1. Beef contains significant quantities of the most toxic organic chemical known - dioxin. This chemical is toxic in the trillionths of grams. (A trillionth of a gram, called a picogram, is one million millionth of a gram. A gram is about 1/30th of an ounce.) Dioxin has been linked to cancer, endometriosis, Attention Deficit Disorder (hyperactivity in children), reproductive systems defects in children, chronic fatigue syndrome, immune system deficiency, and rare nerve and blood disorders. A single hamburger (a little less than 1/4 lb, or 100 grams) contains up to 100 picograms of dioxin. That is 300 times as much as the EPA says is "acceptable" for a daily dose for an adult! There are some scientists who say that there is no acceptable dose; they say that any dose can cause toxic effects, because dioxin is a hormone disrupting chemical which changes the functioning of our cells, against which we have no defense. The dioxin comes from microscopic particles of ash from incinerators that have settled on grass and crops eaten by the beef cattle, pigs, and chickens. All farm animals are affected - even herds grown on "all-natural" feed. See dioxin.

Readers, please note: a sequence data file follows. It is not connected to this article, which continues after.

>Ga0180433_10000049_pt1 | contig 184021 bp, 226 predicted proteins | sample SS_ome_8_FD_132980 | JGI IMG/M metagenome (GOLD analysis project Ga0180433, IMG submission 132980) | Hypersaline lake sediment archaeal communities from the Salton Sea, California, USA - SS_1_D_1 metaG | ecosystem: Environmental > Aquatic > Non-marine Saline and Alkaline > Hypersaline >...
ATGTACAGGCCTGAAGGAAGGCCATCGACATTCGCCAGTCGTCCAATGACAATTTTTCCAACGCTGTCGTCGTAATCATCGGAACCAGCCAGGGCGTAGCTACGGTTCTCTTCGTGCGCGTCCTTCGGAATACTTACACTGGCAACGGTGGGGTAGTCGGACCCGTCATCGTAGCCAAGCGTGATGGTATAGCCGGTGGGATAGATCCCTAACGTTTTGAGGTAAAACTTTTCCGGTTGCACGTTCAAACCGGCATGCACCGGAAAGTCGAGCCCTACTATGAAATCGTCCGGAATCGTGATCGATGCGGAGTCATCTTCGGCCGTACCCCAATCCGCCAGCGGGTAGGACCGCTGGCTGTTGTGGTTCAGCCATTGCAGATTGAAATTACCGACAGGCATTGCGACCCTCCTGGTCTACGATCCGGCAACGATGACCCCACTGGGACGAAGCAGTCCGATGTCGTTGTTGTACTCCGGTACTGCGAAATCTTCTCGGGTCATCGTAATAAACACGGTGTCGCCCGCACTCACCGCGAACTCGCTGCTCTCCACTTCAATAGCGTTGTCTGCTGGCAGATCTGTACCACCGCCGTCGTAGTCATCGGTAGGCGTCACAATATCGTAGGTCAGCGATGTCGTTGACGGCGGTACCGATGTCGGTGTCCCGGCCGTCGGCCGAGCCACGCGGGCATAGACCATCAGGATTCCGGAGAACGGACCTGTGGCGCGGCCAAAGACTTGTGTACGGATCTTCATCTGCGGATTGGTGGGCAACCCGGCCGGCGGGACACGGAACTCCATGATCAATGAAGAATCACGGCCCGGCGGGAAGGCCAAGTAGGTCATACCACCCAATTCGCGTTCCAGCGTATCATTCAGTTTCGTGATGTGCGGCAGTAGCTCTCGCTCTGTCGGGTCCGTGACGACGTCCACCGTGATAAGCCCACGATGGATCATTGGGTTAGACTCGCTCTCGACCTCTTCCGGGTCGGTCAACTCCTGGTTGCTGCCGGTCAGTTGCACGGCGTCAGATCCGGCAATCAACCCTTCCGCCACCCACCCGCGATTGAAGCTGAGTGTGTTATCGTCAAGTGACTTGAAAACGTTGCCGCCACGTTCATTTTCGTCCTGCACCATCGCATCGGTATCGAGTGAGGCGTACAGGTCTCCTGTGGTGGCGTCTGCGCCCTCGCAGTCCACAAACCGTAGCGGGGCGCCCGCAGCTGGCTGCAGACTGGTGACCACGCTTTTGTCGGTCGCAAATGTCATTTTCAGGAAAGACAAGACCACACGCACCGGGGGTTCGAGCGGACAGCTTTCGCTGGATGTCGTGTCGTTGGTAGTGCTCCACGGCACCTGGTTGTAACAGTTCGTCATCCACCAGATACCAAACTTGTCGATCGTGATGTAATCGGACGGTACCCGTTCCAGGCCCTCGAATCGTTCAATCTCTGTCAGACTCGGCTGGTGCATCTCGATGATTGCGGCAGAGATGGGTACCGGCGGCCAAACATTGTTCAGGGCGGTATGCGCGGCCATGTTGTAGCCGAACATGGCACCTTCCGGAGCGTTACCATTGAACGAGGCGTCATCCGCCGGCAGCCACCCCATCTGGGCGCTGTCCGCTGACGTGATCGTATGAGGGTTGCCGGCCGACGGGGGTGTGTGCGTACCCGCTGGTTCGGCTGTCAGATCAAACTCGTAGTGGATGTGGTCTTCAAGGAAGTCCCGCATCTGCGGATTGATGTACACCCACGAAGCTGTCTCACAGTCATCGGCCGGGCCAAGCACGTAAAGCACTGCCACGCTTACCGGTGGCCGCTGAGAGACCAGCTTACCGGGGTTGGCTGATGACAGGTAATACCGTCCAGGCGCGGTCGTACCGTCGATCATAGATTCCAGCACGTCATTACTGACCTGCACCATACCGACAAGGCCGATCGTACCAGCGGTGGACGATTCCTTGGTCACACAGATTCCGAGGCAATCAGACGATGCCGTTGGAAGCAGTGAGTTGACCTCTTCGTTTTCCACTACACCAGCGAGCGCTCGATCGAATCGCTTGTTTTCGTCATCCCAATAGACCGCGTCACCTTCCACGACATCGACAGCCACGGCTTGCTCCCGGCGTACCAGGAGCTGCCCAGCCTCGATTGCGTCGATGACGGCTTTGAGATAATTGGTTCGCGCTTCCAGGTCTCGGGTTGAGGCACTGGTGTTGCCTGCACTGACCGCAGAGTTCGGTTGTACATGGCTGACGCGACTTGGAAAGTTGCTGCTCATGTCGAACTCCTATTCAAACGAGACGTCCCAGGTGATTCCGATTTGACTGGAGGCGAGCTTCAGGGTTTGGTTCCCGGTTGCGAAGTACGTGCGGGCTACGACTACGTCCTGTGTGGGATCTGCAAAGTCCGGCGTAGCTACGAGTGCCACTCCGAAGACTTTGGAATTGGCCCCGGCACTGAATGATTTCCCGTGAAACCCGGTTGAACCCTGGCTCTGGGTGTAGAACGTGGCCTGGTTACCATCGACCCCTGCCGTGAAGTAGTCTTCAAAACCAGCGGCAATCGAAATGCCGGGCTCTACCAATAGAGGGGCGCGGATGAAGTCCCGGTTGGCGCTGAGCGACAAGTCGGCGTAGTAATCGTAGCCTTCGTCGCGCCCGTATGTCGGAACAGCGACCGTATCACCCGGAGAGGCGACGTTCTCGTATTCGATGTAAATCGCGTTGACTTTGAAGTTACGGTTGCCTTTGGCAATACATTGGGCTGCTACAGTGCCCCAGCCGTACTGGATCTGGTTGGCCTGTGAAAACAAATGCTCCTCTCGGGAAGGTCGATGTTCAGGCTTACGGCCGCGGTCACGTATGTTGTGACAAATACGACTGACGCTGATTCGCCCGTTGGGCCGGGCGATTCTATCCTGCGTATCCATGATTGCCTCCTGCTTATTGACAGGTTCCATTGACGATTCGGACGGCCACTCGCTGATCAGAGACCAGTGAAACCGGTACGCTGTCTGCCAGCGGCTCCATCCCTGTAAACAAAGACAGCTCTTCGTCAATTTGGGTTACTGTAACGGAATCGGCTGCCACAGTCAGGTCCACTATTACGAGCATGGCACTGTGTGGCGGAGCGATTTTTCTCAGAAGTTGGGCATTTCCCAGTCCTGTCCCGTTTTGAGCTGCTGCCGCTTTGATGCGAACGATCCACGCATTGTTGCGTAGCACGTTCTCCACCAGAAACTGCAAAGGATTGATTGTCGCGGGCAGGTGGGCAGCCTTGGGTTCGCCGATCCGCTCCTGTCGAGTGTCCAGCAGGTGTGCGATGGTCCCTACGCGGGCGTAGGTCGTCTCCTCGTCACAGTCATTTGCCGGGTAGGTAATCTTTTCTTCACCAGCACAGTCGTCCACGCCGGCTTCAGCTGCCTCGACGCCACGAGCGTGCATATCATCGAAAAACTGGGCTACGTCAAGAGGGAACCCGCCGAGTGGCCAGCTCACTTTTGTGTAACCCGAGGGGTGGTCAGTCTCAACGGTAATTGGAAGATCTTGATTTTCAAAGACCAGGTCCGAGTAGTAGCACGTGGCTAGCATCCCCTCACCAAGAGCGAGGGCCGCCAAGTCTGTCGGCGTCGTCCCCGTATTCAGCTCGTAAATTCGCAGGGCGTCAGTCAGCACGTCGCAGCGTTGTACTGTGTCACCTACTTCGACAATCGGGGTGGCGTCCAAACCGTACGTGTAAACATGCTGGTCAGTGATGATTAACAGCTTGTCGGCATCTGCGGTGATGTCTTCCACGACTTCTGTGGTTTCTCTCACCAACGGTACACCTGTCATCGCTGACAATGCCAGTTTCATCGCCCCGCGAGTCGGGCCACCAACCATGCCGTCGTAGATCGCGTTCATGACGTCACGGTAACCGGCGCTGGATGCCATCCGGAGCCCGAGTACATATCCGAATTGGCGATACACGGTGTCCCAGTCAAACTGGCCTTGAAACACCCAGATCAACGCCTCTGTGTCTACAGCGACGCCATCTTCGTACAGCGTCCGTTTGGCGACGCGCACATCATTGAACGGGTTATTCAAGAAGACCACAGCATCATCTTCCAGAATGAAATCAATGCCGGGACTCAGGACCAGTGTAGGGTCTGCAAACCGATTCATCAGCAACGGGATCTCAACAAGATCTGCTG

2. The huge amount of beef that we consume, in combination with the usual side-orders of other fatty foods (such as french fries) and caffeine and refined sugars (cola beverages) appears to be one of the major causes of obesity in the U.S. and Europe. Beef is "dumped" into our schools by the beef industry and the USDA - beef producers are paid by the government for "surplus" beef (the vast amount they cannot sell) which is subsequently "donated" to school lunch programs, helping our children to get hooked on this unhealthy food.
3. Beef production is the major cause of the destruction of the world's rainforests. The high price of beef encourages ranchers to burn the forest to create new rangelands. The fragile, thin rainforest soil cover is quickly destroyed by grazing in 1-2 years, and the ranchers move on to burn another area, in a never-ending cycle of destruction. Thousands of species of plants and animals have already been destroyed forever, as well as straining the earth's ability to convert carbon dioxide into oxygen. At current rates, the rainforests will be totally destroyed in 30-50 years.
4. Beef production is the major cause of "desertification" around the world - the rapid degradation of marginal, low-rainfall soil areas into desert. The constant pounding of the hoofs of cattle disturbs and eventually destroys the delicate root systems which keep the topsoil layer intact. Erosion by winds or storms removes the topsoil, leaving the sand or clay subsoil layer behind.